Logansport Pharos-Tribune from Logansport, Indiana on January 20, 1898 · Page 24
Get access to this page with a Free Trial

Logansport Pharos-Tribune from Logansport, Indiana · Page 24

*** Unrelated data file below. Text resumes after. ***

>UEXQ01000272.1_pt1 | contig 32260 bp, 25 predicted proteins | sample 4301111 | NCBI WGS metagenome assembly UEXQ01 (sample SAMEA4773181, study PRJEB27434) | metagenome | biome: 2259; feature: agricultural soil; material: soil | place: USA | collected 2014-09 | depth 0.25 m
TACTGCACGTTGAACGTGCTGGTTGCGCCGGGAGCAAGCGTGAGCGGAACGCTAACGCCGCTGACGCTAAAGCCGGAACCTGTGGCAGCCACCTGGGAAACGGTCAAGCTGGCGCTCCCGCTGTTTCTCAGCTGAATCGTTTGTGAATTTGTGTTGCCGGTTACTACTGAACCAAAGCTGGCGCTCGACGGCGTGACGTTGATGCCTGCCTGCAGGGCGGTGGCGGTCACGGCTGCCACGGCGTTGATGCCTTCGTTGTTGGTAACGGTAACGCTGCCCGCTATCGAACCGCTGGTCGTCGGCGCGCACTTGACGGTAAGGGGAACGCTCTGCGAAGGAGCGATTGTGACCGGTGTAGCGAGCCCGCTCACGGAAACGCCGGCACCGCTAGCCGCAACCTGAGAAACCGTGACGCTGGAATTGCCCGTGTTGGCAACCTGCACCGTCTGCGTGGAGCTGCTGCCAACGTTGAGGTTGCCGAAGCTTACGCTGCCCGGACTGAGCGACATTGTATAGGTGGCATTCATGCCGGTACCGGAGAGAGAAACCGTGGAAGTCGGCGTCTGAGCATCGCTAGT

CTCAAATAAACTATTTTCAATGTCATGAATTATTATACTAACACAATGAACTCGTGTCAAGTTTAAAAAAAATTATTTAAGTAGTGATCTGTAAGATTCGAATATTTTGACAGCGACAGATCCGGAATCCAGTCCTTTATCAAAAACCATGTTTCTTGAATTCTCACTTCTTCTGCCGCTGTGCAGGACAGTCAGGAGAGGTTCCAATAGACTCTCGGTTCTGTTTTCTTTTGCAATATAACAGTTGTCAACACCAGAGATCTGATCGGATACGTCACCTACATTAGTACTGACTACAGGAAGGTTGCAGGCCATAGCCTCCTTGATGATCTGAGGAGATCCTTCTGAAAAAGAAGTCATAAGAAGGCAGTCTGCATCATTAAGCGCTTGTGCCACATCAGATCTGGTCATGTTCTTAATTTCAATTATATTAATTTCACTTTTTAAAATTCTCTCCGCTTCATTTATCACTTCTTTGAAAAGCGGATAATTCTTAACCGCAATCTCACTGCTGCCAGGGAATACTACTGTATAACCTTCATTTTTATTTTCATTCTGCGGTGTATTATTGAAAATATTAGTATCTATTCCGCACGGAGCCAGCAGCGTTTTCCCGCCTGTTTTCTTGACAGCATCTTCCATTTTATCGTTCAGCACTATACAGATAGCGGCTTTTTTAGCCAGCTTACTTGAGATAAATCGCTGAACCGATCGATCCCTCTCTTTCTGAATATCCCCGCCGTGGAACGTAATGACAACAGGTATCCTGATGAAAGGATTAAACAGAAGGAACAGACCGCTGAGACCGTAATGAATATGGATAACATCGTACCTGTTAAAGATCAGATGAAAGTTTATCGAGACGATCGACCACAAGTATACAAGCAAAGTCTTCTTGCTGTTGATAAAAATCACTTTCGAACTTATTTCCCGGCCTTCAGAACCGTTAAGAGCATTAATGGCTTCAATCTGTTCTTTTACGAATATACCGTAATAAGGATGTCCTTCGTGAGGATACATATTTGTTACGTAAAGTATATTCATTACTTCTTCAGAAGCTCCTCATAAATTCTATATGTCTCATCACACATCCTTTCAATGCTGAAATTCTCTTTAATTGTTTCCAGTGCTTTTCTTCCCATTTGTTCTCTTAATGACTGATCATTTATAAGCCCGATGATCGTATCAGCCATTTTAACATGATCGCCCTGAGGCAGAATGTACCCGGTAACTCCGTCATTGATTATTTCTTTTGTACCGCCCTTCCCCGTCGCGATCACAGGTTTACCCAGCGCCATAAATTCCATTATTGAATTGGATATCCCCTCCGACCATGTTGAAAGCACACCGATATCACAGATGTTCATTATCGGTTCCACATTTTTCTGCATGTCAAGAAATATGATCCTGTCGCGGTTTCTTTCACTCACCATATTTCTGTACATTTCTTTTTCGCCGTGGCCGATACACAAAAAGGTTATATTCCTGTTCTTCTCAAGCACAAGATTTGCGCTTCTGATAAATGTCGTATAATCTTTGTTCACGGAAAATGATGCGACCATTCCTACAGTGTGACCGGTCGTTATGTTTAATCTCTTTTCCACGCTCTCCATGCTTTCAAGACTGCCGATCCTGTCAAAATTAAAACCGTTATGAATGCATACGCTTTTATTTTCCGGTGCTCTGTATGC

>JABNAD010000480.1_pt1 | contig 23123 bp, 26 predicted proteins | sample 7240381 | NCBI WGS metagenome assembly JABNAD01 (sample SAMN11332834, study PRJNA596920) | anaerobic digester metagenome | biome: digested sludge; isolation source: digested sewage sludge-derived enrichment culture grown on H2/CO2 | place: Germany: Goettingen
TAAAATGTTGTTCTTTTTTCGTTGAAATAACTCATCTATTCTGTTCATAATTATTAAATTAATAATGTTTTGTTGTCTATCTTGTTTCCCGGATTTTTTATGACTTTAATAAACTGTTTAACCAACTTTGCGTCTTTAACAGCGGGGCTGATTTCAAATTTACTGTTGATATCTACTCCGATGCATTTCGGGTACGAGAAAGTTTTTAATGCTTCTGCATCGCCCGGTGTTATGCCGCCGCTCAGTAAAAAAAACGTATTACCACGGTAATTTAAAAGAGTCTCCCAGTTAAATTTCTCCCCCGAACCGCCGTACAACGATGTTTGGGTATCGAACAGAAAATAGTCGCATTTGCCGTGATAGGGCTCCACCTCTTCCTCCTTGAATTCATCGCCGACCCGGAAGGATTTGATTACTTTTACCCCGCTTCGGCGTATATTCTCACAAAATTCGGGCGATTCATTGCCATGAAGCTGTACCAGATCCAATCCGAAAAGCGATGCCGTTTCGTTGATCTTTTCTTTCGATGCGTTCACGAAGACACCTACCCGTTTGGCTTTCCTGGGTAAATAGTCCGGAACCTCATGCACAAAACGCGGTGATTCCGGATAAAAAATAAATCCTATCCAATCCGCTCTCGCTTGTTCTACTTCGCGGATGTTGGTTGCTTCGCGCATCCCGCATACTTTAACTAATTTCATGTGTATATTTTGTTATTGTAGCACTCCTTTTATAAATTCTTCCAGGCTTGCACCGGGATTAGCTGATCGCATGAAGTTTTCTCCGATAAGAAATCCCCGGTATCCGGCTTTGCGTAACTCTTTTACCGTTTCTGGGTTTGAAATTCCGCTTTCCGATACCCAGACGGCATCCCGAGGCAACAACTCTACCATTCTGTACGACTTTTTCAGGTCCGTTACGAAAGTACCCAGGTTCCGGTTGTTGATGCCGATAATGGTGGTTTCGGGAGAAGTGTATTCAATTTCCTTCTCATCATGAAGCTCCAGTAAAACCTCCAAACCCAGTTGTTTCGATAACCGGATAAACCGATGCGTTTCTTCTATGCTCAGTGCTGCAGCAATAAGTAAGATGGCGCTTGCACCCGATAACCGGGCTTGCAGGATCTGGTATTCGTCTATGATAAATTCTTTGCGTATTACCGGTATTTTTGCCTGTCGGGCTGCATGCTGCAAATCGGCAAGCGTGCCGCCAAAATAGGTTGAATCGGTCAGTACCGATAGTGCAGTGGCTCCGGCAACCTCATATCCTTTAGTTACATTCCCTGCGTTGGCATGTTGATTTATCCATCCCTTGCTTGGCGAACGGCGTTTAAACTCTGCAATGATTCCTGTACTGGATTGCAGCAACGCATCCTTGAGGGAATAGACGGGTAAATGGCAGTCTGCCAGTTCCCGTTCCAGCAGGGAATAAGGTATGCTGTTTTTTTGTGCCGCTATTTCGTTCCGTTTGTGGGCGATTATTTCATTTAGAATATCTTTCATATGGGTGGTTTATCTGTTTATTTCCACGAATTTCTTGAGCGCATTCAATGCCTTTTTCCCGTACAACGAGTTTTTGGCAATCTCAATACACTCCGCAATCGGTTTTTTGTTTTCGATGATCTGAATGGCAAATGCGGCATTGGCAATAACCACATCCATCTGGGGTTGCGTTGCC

Logansport, Indiana
Issue Date:
Thursday, January 20, 1898
Page 24
Start Free Trial